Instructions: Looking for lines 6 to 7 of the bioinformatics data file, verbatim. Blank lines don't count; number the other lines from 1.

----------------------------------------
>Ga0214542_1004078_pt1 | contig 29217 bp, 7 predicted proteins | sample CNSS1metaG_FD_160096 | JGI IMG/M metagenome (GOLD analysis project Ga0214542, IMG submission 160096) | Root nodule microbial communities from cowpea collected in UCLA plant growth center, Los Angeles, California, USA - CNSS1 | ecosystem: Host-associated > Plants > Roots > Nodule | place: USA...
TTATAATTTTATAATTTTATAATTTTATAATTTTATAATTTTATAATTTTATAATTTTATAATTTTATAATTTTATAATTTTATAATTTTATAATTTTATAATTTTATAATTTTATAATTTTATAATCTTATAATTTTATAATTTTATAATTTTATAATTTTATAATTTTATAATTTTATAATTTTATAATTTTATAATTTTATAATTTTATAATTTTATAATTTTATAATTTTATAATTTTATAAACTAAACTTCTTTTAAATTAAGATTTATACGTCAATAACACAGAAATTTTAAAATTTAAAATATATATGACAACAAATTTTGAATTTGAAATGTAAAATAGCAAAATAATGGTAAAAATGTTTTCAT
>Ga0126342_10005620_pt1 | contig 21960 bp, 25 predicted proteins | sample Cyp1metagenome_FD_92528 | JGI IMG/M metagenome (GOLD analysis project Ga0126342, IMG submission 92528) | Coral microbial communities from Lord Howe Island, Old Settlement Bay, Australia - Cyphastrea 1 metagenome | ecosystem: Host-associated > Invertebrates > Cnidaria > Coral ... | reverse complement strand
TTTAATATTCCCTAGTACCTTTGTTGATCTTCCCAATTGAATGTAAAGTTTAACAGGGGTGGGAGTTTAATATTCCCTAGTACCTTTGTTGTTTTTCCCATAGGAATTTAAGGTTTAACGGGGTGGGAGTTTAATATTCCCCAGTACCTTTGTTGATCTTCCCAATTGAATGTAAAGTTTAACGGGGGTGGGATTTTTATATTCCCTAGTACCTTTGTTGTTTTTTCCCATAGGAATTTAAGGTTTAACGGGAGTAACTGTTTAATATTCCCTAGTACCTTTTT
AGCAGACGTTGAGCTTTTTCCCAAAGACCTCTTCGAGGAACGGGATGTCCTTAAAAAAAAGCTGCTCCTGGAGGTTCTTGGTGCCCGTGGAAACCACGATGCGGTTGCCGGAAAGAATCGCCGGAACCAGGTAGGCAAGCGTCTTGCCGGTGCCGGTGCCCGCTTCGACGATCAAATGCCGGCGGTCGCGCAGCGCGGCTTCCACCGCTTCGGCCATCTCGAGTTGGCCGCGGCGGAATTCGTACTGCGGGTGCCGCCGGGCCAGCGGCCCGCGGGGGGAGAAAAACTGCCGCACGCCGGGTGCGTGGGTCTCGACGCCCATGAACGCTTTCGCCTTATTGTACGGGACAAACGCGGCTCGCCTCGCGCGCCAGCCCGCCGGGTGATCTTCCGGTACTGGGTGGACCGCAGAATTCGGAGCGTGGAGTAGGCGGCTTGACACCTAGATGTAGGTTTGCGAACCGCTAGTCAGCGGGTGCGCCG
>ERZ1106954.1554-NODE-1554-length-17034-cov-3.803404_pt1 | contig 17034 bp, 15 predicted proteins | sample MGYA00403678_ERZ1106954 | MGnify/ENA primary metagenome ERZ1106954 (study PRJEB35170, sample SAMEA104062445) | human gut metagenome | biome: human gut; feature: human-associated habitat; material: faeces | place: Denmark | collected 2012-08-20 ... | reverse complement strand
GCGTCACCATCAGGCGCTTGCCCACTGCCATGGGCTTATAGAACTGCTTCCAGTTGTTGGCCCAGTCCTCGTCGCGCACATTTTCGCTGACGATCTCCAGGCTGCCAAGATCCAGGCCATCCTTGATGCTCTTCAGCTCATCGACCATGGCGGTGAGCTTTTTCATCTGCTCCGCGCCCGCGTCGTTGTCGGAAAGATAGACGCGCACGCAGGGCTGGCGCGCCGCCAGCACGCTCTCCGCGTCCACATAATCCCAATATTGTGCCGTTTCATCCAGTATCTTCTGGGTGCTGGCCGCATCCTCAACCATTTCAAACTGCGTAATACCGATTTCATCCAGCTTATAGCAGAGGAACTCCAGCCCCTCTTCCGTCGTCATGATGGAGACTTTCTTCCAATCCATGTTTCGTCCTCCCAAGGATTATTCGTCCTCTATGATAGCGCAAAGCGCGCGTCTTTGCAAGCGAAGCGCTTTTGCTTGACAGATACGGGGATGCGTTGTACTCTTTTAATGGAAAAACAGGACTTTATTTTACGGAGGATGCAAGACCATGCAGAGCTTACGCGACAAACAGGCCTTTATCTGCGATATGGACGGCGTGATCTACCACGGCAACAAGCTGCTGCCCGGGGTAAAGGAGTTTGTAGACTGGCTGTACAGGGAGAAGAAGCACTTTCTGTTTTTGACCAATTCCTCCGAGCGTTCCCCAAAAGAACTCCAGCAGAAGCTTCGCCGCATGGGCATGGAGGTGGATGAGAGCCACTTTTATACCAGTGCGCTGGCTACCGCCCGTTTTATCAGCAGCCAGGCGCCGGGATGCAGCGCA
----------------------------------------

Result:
>ERZ1106954.1554-NODE-1554-length-17034-cov-3.803404_pt1 | contig 17034 bp, 15 predicted proteins | sample MGYA00403678_ERZ1106954 | MGnify/ENA primary metagenome ERZ1106954 (study PRJEB35170, sample SAMEA104062445) | human gut metagenome | biome: human gut; feature: human-associated habitat; material: faeces | place: Denmark | collected 2012-08-20 ... | reverse complement strand
GCGTCACCATCAGGCGCTTGCCCACTGCCATGGGCTTATAGAACTGCTTCCAGTTGTTGGCCCAGTCCTCGTCGCGCACATTTTCGCTGACGATCTCCAGGCTGCCAAGATCCAGGCCATCCTTGATGCTCTTCAGCTCATCGACCATGGCGGTGAGCTTTTTCATCTGCTCCGCGCCCGCGTCGTTGTCGGAAAGATAGACGCGCACGCAGGGCTGGCGCGCCGCCAGCACGCTCTCCGCGTCCACATAATCCCAATATTGTGCCGTTTCATCCAGTATCTTCTGGGTGCTGGCCGCATCCTCAACCATTTCAAACTGCGTAATACCGATTTCATCCAGCTTATAGCAGAGGAACTCCAGCCCCTCTTCCGTCGTCATGATGGAGACTTTCTTCCAATCCATGTTTCGTCCTCCCAAGGATTATTCGTCCTCTATGATAGCGCAAAGCGCGCGTCTTTGCAAGCGAAGCGCTTTTGCTTGACAGATACGGGGATGCGTTGTACTCTTTTAATGGAAAAACAGGACTTTATTTTACGGAGGATGCAAGACCATGCAGAGCTTACGCGACAAACAGGCCTTTATCTGCGATATGGACGGCGTGATCTACCACGGCAACAAGCTGCTGCCCGGGGTAAAGGAGTTTGTAGACTGGCTGTACAGGGAGAAGAAGCACTTTCTGTTTTTGACCAATTCCTCCGAGCGTTCCCCAAAAGAACTCCAGCAGAAGCTTCGCCGCATGGGCATGGAGGTGGATGAGAGCCACTTTTATACCAGTGCGCTGGCTACCGCCCGTTTTATCAGCAGCCAGGCGCCGGGATGCAGCGCA